Nurture Your Plot
As the new grass takes hold, water frequently (ie twice daily—once in the morning and again at noon) for the first month, then dial back the interval to a half-inch of watering twice a week. That is, saturate the top half-inch of soil without creating puddles on the surface (which stymies deep root growth). If you live in a hot climate, don't bother watering when the sun is high overhead, most of the water will be lost to evaporation and the lensing effect of water droplets can singe delicate new leaves.
During these hot months, established lawns with deep roots can even be allowed to fallow to a degree. You can cut back on watering by cutting back on mowing—intact grass blades retain moisture and protect roots better than freshly cut ones. The lawn may tinge brown but should spring back into greenery the next time it rains. For the rest of the spring, mow the lawn once a week with the blades at their highest setting and incrementally lower them through the summer and fall as the growth rate increases. The mower clippings can be bagged for disposal or composting, they can also be left on the lawn if you've got a mulching mower. This mulch acts as a self-feeding compost, returning the nutrients in the grass leaves directly back into the soil that bore them. Just make sure not to let the clippings clump together and block out light to the living grass underneath.
Grass is a living, breathing organism that needs access to both air and water in the soil. Compacted soil—from, say, heavy foot traffic—prevents this liquid-gas exchange, prevents your lawn from absorbing nutrients and hinders its growth. It can also lead to thick mats of dead roots, known as thatch. As such, springtime is a great time to break up this biological gridlock by aerating your lawn. The aeration process is easy, you simply poke holes in the surface of the soil to allow air and water to penetrate.
Plug aerators are the most common type of aeration device and come in many forms depending on the size of the job. For small, urban lawns you can get away with a manual aerator like the Yard Butler or spiked aerator shoes. For larger suburban lawns, a tow-behind aerator or walk-behind drum model will likely be necessary if you want to finish by the Fourth of July.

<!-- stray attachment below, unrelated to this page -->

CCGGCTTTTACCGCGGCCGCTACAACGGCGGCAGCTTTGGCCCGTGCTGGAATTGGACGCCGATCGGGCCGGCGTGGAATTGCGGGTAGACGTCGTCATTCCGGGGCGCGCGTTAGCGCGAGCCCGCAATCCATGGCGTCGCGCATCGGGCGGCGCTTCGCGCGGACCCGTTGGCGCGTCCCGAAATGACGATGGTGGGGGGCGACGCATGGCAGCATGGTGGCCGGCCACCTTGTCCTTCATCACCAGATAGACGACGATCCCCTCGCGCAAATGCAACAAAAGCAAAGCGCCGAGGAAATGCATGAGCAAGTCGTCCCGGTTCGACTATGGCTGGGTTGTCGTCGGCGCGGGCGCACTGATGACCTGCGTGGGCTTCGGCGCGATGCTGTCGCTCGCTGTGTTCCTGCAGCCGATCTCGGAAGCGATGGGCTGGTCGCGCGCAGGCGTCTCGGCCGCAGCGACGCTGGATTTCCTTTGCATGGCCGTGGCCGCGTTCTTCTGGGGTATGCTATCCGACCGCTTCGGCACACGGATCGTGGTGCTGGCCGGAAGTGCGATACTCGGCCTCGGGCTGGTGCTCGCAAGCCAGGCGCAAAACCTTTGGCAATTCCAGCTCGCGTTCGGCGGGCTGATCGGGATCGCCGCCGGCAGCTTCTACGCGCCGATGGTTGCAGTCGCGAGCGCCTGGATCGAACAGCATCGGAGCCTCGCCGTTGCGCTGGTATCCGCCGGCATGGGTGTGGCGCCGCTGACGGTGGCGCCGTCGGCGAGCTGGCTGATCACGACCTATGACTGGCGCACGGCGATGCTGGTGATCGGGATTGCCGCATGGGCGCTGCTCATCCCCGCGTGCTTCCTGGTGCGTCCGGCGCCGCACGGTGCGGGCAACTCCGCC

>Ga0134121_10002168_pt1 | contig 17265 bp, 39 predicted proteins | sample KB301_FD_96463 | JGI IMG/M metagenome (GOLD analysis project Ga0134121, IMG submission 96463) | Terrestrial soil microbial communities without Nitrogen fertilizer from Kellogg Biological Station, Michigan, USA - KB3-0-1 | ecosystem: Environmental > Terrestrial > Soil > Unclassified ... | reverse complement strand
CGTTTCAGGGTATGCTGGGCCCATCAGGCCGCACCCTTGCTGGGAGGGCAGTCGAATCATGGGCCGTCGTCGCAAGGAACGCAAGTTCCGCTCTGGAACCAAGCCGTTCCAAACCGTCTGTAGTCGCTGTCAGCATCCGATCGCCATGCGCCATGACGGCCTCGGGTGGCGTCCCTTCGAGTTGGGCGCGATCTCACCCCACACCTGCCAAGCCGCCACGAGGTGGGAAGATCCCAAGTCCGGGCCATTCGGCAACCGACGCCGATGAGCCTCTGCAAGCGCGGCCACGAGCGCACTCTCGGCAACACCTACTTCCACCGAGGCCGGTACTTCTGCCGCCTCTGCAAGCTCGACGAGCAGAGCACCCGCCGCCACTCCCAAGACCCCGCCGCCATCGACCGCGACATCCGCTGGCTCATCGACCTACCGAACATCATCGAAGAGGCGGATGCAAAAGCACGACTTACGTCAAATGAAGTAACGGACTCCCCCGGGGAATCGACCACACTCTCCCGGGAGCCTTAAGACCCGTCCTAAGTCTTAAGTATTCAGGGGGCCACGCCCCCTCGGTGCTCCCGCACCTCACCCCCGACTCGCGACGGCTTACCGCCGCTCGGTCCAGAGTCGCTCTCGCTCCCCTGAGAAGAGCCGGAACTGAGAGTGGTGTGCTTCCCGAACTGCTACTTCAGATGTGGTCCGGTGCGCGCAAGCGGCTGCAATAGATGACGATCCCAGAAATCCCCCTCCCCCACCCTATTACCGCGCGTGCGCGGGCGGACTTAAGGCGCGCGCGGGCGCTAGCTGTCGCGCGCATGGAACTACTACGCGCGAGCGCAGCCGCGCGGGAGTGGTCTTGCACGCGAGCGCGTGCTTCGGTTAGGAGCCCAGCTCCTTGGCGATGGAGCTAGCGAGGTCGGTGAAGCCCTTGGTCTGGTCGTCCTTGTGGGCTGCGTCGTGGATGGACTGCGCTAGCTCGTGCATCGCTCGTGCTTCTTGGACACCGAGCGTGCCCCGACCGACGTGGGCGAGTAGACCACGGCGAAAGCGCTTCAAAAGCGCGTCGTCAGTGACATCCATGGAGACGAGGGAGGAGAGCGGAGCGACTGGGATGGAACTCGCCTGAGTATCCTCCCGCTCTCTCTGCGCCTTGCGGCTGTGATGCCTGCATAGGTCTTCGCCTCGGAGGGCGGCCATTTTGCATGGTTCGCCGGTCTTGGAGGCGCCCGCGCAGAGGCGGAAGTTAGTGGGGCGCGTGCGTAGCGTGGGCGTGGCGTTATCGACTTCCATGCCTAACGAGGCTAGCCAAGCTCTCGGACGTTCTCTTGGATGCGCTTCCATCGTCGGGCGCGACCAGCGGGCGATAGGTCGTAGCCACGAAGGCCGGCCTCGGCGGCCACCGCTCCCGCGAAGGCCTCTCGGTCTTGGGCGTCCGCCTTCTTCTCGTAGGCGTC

Once you've opened up your lawns nutritional pathways, it's time to decide how you'll feed it. A walk down the fertilizer aisle at your local home improvement store will reveal a bevy of organic and synthetic fertilizer options in dosages that can last up to six months. During the spring and summer, use a fertilizer high in nitrogen, which helps stimulate leaf growth before switching to a potassium-rich fertilizer to boost root growth ahead of the winter frosts. Be sure to follow the feeding directions on the package precisely, overfeeding will result in weak growth, burned roots, and fungal infections. If you want your lawn to remain totally organic, brew some compost tea and apply it every four weeks during the growing season. A gallon of liquid will cover a thousand square feet of lawn.
Once you've reseeded, watered, mowed, mulched, aerated, and fertilized, there's just one thing left to do—get outside and enjoy your lush new lawn.
[PopMech - HGTV - SafeLawns - The Lawn Institute - Scotts - Top Image: Pakhnyushcha / Shutterstock, dotshock / Shutterstock, Jiri Vaclavek / Shutterstock, tab62 / Shutterstock, Vitalez / Shutterstock]